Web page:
Fast Static Site with make

[2021-05-25 Tue] on Yann Esposito's blog
A deeper view of my static site builder Makefile

This article will dig a bit deeper about my Makefile based static website generator. In a previous article I just gave the rationale and an overview to do it yourself. Mainly it is very fast and portable.

A few goals reached by my current build system are:

  1. Be fast and make the minimal amount of work as possible. I don't want to rebuild all the html pages if I only change one file.
  2. Source file format agnostic. You can use markdown, org-mode or even directly write html.
  3. Support gemini
  4. Optimize size: minify HTML, CSS, images
  5. Generate an index page listing the posts
  6. Generate RSS/atom feed (for both gemini and http)

make will take care of handling the dependency graph to minimize the amount of effort when a change occurs in the sources. For some features, I built specifics small shell scripts. For example to be absolutely agnostic in the source format for my articles I generate the RSS out of a tree of HTML files. But taking advantage of make, I generate an index cache to transform those HTML into XML which will be faster to use to build different indexes. To make those transformations I use very short a shell scripts.

Makefile overview

A Makefile is made out of rules. The first rule of your Makefile will be the default rule. The first rule of my Makefile is called all.

A rule as the following format:

target: file1 file2
    cmd --input file1 file2 \
        --output target

if target does not exists, then make will look at its dependencies. If any of its dependencies need to be updated, it will run all the rules in the correct order to rebuild them and finally run the script to build target. A file needs to be updated if one of its dependency needs to be updated or is newer.

The usual use case of make is about building a single binary out of many source files. But for a static website, we need to generate a lot of files from a lot of files. So we construct the rules like this:

all: site

# build a list of files that will need to be build
DST_FILES := ....

# another list of files
DST_FILES_2 := ....

site: $(ALL)

In my Makefile I have many similar block with the same pattern.

  1. I retrieve a list of source files
  2. I construct the list of destination files (change the directory, the extension)
  3. I declare a rule to construct these destination files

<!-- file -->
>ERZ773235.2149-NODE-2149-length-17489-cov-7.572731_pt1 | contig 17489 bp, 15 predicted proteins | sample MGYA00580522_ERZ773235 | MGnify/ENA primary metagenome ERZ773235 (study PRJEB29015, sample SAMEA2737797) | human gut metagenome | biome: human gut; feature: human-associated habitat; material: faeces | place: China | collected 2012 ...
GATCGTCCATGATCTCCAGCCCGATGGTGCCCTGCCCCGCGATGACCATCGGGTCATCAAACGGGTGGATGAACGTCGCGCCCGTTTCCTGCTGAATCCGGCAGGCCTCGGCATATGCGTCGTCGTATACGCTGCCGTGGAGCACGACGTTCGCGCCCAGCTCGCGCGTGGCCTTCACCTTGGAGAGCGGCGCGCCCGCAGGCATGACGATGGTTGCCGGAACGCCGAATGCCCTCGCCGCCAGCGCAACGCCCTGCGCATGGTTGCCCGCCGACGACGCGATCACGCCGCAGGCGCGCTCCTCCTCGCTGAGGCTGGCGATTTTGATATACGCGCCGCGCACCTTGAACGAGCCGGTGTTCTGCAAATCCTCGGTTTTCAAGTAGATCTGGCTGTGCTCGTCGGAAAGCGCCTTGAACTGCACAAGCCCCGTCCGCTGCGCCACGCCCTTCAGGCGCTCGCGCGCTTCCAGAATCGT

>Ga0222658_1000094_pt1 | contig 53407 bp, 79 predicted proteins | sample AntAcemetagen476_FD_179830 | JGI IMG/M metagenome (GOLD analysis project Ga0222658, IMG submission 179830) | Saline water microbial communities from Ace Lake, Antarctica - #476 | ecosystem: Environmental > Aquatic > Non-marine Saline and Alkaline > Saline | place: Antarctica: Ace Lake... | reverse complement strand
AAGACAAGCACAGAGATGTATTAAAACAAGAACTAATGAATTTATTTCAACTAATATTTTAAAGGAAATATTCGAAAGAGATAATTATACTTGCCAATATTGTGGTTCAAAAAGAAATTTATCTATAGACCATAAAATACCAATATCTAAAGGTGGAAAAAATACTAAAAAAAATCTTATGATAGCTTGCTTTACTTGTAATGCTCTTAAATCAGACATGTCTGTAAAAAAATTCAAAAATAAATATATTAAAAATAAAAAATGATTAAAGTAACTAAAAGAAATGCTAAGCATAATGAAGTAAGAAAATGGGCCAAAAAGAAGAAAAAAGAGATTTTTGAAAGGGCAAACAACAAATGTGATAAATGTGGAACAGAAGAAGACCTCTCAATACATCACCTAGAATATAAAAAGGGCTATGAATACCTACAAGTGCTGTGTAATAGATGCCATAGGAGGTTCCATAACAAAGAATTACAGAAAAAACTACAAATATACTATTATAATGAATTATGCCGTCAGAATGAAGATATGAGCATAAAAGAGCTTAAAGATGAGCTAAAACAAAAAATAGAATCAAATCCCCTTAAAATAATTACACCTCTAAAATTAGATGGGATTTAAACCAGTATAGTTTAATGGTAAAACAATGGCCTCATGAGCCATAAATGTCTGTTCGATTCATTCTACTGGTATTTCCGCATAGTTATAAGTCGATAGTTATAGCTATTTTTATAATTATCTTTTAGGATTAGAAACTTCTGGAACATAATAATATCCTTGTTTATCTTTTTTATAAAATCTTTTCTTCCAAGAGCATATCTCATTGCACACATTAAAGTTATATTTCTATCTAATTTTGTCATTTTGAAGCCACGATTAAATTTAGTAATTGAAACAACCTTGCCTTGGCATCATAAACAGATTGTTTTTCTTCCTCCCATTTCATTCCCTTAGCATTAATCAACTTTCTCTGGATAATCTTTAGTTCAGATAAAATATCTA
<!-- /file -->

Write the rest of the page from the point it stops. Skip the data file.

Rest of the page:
4. I add the destination files to the ALL variable.

I have a block for:


The rules to copy assets will be a good first example.

  1. find all assets in src/ directory
  2. generate all assets from these files in _site/ directory
  3. make this rule a dependency on the all rule.
SRC_ASSETS := $(shell find src -type f)
DST_ASSETS := $(patsubst src/%,_site/%,$(SRC_ASSETS))
_site/% : src/%
    @mkdir -p "$(dir $@)"
    cp "$<" "$@"
.PHONY: assets
assets: $(DST_ASSETS)
ALL += assets

OK, this looks terrible. But mainly:

About the line @mkdir -p "$(dir $@)":

For the line with cp, you just need to know that ~$<~ will represent the first dependency.

My Makefile is composed of similar blocks, where I replace the first find command to match specific files and where I use different building rules. An important point is that the rules must be the most specific possible. This is because make will use the most specific rule in case of ambiguity. For example, the matching rule _site/%: src/% will match all files in the src/ dir. But if we want to treat CSS files with another rule we could write:

_site/%.css: src/%.css
    minify "$<" "$@"

And if the selected file is a CSS file, this rule will be selected.


I start with variables declarations:

all: site
# directory containing the source files
SRC_DIR ?= src
# directory that will contain the site files
DST_DIR ?= _site
# a directory that will contain a cache to speedup indexing
CACHE_DIR ?= .cache

# options to pass to find to prevent matching files in the src/drafts
# directory
NO_DRAFT := -not -path '$(SRC_DIR)/drafts/*'
# option to pass to find to not match  org files
NO_SRC_FILE := ! -name '*.org'


Here we go; the same simple pattern for CSS files.

SRC_CSS_FILES := $(shell find $(SRC_DIR) -type f -name '*.css')
DST_CSS_FILES := $(patsubst $(SRC_DIR)/%,$(DST_DIR)/%,$(SRC_RAW_FILES))
$(DST_DIR)/%.css : $(SRC_DIR)/%.css